SOCIAL media firms have failed to tackle online child abuse, grooming and bullying, a leading children’s charity has said.

The NSPCC has called on the Government to create new laws forcing internet giants such as Facebook and Twitter to do more to stop the rising problem.

The calls come weeks after Theresa May put pressure on social media networks to clamp down on terrorist or extremist content on their sites in the wake of the Manchester bombing.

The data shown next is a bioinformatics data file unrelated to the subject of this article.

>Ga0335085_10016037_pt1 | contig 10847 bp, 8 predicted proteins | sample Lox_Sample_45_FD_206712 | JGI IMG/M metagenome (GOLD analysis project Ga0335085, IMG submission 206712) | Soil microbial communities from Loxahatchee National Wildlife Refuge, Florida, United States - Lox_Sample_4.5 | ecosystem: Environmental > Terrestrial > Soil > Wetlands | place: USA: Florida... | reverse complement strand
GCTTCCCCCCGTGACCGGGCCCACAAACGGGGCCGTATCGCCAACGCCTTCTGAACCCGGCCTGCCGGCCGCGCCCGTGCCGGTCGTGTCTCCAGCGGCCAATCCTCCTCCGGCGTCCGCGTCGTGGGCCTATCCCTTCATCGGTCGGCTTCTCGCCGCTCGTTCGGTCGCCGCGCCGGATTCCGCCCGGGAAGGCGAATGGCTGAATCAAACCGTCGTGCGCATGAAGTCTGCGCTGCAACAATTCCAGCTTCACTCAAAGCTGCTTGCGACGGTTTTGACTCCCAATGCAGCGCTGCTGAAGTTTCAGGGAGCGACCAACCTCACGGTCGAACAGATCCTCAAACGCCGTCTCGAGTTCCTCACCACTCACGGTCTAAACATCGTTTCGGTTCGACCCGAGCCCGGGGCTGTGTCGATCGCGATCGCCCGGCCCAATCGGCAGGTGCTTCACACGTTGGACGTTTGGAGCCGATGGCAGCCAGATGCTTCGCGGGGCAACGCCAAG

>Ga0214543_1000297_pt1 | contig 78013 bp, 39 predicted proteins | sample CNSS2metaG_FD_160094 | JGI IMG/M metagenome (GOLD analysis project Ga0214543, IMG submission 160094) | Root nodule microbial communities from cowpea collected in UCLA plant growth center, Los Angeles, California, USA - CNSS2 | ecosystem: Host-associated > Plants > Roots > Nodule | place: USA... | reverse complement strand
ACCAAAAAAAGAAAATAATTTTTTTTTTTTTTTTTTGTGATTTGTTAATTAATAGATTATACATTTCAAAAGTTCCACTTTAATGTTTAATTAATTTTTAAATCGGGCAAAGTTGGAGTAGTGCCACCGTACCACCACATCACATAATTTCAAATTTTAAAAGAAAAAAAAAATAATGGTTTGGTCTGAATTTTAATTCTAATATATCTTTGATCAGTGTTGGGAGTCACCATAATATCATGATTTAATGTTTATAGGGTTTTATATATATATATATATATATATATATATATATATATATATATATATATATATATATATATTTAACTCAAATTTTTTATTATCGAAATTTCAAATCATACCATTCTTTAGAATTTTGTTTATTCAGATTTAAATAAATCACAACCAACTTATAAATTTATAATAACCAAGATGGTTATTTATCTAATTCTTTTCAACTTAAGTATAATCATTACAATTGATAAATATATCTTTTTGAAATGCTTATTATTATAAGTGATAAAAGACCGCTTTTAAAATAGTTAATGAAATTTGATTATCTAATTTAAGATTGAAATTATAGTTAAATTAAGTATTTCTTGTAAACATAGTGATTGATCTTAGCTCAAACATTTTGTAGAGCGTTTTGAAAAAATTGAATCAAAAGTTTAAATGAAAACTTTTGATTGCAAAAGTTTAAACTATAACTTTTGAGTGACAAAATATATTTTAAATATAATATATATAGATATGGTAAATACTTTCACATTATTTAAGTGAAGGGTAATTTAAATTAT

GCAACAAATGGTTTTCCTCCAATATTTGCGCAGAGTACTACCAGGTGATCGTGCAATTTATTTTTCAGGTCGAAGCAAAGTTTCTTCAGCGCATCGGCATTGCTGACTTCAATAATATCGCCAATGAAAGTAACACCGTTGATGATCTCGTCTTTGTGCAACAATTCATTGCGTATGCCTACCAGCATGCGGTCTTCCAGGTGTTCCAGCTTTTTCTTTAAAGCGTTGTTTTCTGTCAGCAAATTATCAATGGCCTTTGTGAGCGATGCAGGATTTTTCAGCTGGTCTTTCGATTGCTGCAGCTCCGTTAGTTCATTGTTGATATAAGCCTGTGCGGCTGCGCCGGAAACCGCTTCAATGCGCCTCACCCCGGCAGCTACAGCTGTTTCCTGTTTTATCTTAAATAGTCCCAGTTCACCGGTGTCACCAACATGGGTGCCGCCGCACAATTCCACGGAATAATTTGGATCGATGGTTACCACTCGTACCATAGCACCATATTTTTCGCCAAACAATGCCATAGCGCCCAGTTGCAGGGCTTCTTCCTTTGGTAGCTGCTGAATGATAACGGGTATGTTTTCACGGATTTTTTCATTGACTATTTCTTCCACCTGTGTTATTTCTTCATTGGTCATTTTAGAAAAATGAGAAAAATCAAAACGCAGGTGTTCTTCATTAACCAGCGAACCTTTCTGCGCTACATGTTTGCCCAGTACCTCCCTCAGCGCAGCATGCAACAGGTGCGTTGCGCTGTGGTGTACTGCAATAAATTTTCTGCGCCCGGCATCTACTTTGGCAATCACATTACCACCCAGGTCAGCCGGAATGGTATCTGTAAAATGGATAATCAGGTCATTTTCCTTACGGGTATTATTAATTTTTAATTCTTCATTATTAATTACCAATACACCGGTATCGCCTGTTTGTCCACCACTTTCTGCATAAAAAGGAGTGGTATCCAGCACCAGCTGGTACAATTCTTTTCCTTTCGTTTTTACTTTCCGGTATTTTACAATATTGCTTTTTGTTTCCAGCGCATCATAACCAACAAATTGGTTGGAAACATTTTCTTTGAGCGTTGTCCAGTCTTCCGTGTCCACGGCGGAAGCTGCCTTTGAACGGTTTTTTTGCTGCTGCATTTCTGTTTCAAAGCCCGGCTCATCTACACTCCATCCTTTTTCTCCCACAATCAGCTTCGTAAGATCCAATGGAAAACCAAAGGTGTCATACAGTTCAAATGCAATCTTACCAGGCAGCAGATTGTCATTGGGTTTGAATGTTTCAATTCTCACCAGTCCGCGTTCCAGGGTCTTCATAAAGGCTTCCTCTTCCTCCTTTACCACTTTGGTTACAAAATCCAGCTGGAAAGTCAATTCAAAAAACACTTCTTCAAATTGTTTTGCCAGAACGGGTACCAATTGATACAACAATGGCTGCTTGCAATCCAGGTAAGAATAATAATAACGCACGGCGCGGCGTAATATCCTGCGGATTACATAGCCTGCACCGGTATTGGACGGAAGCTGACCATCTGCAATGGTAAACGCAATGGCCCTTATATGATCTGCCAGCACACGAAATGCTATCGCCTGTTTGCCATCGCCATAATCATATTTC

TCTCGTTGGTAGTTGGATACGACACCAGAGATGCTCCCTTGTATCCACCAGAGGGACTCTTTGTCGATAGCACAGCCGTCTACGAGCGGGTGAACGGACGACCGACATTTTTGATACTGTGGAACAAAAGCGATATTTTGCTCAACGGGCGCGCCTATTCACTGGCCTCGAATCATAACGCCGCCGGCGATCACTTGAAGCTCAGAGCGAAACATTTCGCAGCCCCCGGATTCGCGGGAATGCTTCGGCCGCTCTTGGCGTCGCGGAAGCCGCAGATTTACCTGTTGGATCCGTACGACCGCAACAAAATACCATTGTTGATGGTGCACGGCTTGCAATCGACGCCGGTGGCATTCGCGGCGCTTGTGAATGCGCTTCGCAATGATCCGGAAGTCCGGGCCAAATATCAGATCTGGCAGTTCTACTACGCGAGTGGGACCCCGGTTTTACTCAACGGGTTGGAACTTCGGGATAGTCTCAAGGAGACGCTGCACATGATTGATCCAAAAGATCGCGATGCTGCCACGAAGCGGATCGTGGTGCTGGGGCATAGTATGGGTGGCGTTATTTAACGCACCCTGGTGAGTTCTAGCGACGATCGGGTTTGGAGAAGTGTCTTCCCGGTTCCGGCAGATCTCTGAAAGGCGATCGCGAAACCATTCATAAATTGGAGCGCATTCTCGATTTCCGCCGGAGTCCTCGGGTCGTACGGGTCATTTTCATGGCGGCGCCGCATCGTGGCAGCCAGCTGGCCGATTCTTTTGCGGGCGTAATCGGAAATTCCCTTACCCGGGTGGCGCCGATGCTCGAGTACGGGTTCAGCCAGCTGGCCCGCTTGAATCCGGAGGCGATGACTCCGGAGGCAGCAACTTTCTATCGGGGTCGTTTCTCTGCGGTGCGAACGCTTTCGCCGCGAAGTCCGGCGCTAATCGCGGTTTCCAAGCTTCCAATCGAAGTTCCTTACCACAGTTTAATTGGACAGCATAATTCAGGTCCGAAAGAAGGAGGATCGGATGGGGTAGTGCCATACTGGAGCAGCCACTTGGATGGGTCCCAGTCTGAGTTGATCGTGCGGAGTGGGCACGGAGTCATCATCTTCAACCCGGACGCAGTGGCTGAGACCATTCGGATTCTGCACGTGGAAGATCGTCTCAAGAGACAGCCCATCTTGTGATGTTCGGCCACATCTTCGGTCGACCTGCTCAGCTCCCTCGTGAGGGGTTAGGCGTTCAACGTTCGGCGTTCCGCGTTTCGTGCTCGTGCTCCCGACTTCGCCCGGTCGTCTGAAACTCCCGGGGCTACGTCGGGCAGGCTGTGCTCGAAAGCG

NSPCC bosses have set out a three-step “rulebook”, which they want enforced by independent regulators.

It would mean “safe accounts” with the highest privacy settings for under-18s, grooming and bullying notifications for youngsters being targeted and child safety moderators employed by all networks.